Hemp in Japan: Beyond ‘schizophrenia,’ potential for the environment

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INTERVIEW: Yosuke Koga is Director at Japanese hemp company Prossimo, which is developing a broad portfolio of hemp-derived products and recently embarked on retail operations in CBD and hemp footwear. An entrepreneur and researcher, Koga previously worked for Notomi Hospital in an initiative to introduce cannabinoid therapy to Japanese medical society.

HempToday: There seems to be some recent movement on cannabis issues in Japan. What does the current landscape look like?
Yosuke Koga: First of all, Japan is an extremely conservative and bureaucratic society. Drastic social change regarding such things as cannabis requires a lot of time and work. There’s some schizophrenia right now. First, thanks to the internet, interest in cannabis and hemp is growing rapidly because people are now getting real information. Younger generations are less biased. The Ministry of Health and Labor is currently having a series of meetings about cannabis, which includes considering the approval of Epidiolex as a prescription drug. This is a good sign.

At the same time, law enforcement is pushing really hard on cannabis arrests because they are aware of the global trend toward liberation of cannabis; they are afraid of losing their power over it. The number of arrests for non-violent cannabis possession was at a record high last year in Japan. Also, at the current Ministry meetings, which look positive for medical cannabis, they are at the same time talking about making cannabis use a crime (currently, only cannabis possession is a crime). Unfortunately, it seems like this further criminalization of cannabis was predetermined because the meetings are hosted by the Narcotics Control Department (Japanese DEA). Law enforcement is putting a lot of pressure on these meetings.

HT: What can you say about the status of CBD in Japan?
YK: Of course CBD is leading all hemp sectors, and the market will continue to grow. A few years ago there was only a handful of CBD brands in the Japanese market. Now there are more than 100. Introducing CBD into cosmetics, food and beverages has just started. There is a whole lot of room to fill, with no doubt.

But due to the lack of well established regulations, the future of the CBD business in Japan is a bit uncertain. At Prossimo, we’re mitigating risk by not depending on CBD sales too much. Still, we need to keep raising awareness about the CBD sector, and that is the reason why we started our CBD bar.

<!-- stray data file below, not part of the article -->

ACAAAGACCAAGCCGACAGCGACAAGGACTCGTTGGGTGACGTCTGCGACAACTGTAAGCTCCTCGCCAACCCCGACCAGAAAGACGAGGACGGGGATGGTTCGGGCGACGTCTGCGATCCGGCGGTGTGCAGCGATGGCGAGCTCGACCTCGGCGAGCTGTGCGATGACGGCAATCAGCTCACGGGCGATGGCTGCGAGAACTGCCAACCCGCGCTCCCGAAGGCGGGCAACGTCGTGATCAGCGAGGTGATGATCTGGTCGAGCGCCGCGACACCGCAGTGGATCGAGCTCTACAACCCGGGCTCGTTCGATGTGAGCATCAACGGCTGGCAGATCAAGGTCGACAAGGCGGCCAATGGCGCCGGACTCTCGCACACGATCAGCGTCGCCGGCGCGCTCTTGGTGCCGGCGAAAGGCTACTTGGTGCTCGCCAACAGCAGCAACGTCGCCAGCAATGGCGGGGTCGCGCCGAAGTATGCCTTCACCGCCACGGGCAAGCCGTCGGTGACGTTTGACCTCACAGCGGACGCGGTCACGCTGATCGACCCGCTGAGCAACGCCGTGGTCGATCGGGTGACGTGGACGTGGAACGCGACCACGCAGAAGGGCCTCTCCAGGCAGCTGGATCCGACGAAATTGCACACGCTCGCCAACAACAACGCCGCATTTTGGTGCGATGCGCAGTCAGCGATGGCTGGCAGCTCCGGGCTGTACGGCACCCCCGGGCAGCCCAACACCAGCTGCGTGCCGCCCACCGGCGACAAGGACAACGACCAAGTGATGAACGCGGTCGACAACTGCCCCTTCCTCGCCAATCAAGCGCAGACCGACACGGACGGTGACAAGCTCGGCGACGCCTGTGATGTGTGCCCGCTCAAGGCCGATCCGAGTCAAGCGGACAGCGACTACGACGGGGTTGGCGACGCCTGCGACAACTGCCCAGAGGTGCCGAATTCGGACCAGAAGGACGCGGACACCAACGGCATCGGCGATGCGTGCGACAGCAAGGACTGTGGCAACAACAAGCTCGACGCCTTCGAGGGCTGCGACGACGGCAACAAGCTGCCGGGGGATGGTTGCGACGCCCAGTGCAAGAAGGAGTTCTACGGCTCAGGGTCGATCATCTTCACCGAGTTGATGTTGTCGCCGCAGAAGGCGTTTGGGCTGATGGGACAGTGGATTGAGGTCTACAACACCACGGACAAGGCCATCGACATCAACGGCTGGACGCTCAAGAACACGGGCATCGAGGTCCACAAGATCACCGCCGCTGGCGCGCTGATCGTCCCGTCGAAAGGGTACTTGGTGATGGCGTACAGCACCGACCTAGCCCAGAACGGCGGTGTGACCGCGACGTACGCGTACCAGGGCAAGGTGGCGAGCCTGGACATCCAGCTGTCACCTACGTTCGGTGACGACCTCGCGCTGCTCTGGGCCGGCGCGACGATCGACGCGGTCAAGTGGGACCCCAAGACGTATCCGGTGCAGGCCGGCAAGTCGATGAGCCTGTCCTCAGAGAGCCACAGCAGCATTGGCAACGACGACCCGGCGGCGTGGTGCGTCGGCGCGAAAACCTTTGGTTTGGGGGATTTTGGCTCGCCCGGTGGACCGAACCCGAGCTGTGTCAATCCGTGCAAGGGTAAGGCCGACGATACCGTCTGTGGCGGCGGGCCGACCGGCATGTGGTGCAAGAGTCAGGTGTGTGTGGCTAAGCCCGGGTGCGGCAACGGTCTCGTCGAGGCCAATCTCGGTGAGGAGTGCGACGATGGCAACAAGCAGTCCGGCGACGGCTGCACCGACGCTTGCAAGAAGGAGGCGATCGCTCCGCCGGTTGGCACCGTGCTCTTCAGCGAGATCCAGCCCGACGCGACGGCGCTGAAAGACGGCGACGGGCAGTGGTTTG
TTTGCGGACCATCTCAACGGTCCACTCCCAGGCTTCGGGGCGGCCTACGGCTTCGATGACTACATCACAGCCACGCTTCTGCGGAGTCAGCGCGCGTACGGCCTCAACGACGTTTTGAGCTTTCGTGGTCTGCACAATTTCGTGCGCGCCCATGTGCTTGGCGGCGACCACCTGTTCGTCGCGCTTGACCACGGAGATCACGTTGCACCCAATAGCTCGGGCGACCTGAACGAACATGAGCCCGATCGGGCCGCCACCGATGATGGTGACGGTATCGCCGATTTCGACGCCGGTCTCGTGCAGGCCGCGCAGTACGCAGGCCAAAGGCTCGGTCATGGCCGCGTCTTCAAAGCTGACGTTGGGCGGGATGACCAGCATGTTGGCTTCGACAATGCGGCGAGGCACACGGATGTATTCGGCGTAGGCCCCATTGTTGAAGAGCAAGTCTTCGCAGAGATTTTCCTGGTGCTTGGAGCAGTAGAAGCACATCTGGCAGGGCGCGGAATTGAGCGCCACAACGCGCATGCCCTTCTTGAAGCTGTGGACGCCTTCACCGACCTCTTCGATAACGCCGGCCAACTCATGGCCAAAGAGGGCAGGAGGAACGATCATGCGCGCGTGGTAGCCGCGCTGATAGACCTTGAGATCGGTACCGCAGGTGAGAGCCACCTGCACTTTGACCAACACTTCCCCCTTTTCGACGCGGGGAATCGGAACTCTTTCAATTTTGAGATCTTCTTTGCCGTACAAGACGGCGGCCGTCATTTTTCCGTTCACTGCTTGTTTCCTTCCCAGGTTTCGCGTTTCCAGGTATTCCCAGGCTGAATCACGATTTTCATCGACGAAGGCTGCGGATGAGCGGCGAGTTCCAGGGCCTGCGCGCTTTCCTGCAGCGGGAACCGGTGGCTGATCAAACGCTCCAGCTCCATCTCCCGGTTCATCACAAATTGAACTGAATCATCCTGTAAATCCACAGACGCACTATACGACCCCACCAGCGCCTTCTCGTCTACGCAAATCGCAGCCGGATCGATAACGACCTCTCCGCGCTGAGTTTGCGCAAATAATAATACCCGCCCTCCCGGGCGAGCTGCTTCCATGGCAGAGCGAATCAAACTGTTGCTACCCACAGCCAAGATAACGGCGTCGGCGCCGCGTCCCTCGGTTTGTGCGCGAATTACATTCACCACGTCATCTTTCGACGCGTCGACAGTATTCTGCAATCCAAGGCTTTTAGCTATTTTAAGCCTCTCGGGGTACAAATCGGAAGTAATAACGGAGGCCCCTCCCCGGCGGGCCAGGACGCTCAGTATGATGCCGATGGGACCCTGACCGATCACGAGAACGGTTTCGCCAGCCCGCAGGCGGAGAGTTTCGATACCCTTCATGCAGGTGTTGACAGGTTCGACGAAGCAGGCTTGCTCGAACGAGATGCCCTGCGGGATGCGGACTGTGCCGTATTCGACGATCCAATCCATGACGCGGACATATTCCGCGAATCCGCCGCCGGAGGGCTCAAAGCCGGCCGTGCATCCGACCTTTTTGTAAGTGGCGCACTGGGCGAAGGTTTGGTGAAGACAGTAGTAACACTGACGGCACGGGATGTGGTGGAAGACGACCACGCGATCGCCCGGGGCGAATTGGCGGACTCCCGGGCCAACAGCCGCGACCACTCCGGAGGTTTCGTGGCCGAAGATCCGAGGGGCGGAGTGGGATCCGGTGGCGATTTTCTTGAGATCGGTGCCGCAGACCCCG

HT: Which are the most promising sectors for hemp products in Japan. How do you expect the introduction of hemp-based products to proceed?
YK: It depends on what time frame you are talking about. CBD is the king so far, but other sectors will rise soon. We expect there will be a huge demand for bio-based plastic and natural fibers. Unfortunately we are the second largest plastic waste producer in the world. We love plastic too much, and we are facing the consequences of our actions. That can be said about fiber as well. Japanese are fashion animals. We are responsible for a whopping 1 million tons of annual fashion waste. Our fashion industry is facing a big challenge in switching from cotton to materials with lower environmental impact.

HT: How does hemp figure in Japan’s goals for the environment?
YK: Both consumers and industries don’t yet know what hemp can do in terms of sustainability. Japan is way behind the rest of the world in dealing with environmental issues. The government has just become aware that any kind of product development doesn’t make sense without Sustainable Development Goals in mind. Here’s the most promising signal: We are getting more and more inquiries from industries such as construction and textiles about how to switch their materials from petroleum-based sources to hemp.

Recently China stopped importing plastic waste from Japan. We are not capable of recycling all of that plastic waste, so we are simply burning 70% of it now. Bio-plastic with a low carbon footprint will be much needed throughout the society sooner or later.

HT: Prossimo seems to be looking into all things hemp. Tell us how the company got its start.
: We are strong believers in a “media first” strategy. We joined the HempToday franchise in 2017. The strategy was to provide hemp related information in Japanese in order to educate and bring in stakeholders from other industries that can use hemp. We believe that’s the foundation for expanding the hemp industry overall, and that’s been our goal from the very beginning. Our strategy put us into a unique position as the hub for the industry, and started a constant flow of inquiries and interesting contacts. We have been running the media for three years, and established great relationships with people in the industry. Now we have entered the retail and wholesale business with their support.

HT: What’s the next big thing for Prossimo? What is front-and-center with you now in your role as Director?
YK: More generally, we are building out a broad portfolio, from raw material to final products such as CBD and hemp shoes, our most recent ventures. Prossimo is getting serious inquiries about quality cottonized-hemp fiber from some major apparel companies. They are eager to find someone who can supply them, so we are pursuing the possibilities there. At the moment, running the Bohempia retail store smoothly is also a major priority.

We will continue to move up the supply chain, connecting companies and people inside and outside of the hemp industry, and working together in R&D. As soon as the COVID-19 lockdown is lifted, we will team up with farmers, processors and material manufacturers to help develop new products.

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